Inform your insurance company - Your insurer will inform you if the incident is covered or not
Fill out claims forms - If your claim is covered, you will need to fill out documentation so that your insurer can resolve the claim and get you a payout. This can typically be done online
Your insurance company may also send a claims adjuster to your home to assess the damage and confirm details about your claim. Once the inspection is complete and your claim is confirmed, an independent contractor will need to survey the damage and give an estimate of repair cost.
The foundation is the stabilizing force of your house. The sturdiness of its floors, the functionality of its doors and cabinets, and the mere comfort of your home depend on the condition of its foundation.
To prevent foundation problems from occurring, pay close attention to the soil moisture on your property. Your home’s foundation moves as the ground expands or contracts, so being able to control water flow and soil moisture on your property is the best measure you can take to prevent foundation damage.
Install drains in your yard - If you begin to notice puddles and wet areas in your yard, look into installing underground drains to siphon the water off of your property
Clean your gutters and spouts - Clogged gutters and drains spouts can affect your home’s roof as well as its foundation. During a period of heavy precipitation, water in a clogged gutter can spill over and leak down into the soil underneath the home’s foundation
Don’t plant trees too close to your home - Trees that are too close to your home’s exterior can cause major problems for its foundation. When a tree is too close to the house, its roots expand underneath the foundation, drawing in moisture. This causes the soil around your home to expand and contract, leading to shifts and cracks in your foundation
Keep the soil watered - Dry soil can also lead to significant foundation issues. Make sure your yard is regularly watered, especially during dry seasons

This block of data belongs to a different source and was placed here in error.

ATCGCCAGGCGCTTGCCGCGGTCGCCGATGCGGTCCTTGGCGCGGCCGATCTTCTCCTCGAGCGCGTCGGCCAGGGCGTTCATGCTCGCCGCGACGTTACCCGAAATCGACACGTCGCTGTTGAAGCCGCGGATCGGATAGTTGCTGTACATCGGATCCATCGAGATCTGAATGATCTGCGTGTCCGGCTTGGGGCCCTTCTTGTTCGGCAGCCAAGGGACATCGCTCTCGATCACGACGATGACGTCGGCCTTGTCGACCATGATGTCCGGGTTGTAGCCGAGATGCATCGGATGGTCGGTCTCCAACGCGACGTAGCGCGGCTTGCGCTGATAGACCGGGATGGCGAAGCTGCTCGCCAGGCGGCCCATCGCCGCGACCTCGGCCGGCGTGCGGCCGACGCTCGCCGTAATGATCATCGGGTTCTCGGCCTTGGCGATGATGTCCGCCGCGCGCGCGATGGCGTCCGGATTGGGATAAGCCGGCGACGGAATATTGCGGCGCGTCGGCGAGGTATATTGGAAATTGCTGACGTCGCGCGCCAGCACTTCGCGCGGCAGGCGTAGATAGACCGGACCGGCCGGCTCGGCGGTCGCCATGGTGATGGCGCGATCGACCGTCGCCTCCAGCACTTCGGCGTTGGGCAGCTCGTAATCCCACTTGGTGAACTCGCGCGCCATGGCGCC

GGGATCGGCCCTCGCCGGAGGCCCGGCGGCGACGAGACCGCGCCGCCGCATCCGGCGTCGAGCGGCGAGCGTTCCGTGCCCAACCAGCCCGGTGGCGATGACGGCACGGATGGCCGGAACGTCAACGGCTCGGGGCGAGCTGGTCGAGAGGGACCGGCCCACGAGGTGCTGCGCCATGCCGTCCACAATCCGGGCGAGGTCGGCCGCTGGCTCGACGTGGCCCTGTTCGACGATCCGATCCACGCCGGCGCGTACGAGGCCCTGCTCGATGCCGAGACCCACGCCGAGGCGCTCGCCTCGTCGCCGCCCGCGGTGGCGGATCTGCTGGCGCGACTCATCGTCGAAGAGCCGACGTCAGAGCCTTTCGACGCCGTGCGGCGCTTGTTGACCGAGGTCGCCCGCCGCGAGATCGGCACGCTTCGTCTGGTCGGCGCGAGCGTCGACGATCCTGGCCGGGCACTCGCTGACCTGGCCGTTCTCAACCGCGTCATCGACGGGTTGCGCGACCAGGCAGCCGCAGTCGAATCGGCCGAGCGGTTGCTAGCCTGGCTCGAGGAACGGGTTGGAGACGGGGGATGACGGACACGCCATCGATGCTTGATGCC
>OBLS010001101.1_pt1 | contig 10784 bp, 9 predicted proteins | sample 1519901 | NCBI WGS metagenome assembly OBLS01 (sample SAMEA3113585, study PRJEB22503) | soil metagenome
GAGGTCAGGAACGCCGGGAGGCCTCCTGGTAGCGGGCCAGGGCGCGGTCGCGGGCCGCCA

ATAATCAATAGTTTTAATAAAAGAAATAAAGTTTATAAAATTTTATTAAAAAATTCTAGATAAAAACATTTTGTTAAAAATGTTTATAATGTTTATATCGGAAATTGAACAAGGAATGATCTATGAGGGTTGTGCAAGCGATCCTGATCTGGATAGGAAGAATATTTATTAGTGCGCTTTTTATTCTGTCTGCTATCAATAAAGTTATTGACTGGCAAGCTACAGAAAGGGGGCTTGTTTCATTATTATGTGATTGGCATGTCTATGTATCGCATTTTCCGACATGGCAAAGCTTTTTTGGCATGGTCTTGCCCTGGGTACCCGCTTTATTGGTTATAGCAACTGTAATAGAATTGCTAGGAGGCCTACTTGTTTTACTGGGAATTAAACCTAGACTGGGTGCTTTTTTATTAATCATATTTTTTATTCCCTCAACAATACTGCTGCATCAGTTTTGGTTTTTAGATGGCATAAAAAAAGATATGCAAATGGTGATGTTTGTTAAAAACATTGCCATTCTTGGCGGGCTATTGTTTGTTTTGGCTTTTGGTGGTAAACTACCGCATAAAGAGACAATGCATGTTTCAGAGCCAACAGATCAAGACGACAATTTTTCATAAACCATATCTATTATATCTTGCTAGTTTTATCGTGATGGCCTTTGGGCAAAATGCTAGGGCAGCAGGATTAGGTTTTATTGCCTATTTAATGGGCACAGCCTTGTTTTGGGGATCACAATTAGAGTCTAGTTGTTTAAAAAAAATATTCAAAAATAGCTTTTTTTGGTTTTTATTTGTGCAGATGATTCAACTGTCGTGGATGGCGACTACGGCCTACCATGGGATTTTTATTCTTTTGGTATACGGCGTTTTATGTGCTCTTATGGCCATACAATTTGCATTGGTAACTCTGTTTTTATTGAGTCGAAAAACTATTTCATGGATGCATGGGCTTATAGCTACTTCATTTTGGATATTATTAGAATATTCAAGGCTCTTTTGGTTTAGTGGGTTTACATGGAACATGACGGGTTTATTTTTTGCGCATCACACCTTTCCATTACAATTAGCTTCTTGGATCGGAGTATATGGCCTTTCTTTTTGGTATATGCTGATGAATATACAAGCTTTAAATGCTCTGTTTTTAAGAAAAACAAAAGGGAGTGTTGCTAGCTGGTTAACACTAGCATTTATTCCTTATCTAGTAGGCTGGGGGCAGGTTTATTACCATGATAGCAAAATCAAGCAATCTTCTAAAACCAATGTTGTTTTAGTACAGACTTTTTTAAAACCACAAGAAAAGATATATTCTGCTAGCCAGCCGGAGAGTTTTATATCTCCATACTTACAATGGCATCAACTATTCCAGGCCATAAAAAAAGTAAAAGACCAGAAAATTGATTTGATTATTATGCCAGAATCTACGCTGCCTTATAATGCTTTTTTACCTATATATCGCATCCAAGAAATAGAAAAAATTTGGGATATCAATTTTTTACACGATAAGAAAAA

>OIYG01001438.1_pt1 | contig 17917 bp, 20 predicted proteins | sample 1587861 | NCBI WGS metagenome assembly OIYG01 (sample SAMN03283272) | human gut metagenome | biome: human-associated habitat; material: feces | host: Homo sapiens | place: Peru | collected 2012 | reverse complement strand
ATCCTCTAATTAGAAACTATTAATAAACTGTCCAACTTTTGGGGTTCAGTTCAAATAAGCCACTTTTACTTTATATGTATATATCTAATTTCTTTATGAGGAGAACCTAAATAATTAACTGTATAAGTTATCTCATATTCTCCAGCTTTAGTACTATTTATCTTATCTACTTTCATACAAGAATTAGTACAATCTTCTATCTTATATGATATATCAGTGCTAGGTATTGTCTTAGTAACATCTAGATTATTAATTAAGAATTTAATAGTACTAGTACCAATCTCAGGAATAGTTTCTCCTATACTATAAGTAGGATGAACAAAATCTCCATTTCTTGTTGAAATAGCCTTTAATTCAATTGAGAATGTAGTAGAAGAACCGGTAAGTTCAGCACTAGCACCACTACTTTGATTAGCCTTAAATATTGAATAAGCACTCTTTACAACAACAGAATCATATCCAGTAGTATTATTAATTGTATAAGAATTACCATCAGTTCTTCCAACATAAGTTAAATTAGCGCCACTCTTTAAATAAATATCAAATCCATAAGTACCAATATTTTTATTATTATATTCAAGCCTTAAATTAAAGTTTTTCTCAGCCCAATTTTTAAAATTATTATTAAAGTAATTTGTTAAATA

Have your foundation inspected - Every couple years, hire a foundation contractor to inspect the condition of your home’s foundation. They may be able to spot issues and warning signs that you’ve missed
When it comes to foundation damage usually the signs are relatively obvious, like cracks in basement walls or uneven floorboards. If your home has any of the following issues, it’s likely a sure sign of foundation damage.
Cracks in your home’s sheetrock, tiles, or exterior masonry
Sagging or shifting of floors, walls, ceilings, and support beams
A wet crawl space
Most homeowners pay an average of $5,000 for foundation repairs, according to Home Advisor. Repairs involving hydraulic piers can cost up to $10,000 or more, while filling in minor cracks could cost as little as $500
Yes, the dwelling coverage portion of your homeowners insurance policy covers damage to the structure of your home, including its foundation. If your foundation or any part of your home’s structure is damaged due to a covered event, homeowners insurance can help pay for repairs or a full rebuild, depending on the extent of the damage.
This will likely depend on the severity of the foundation damage. If your foundation is sinking into the ground and repairs involve lifting the home up onto a pier and beam foundation, you likely won’t be able to stay in the house. If repairs entail smaller fixes, like filling in cracks, you can likely stay put.
Keep in mind that if your foundation is damaged due to a covered event and you’re forced to stay somewhere else while the house is being repaired, homeowners insurance can help cover the cost of your additional living expenses.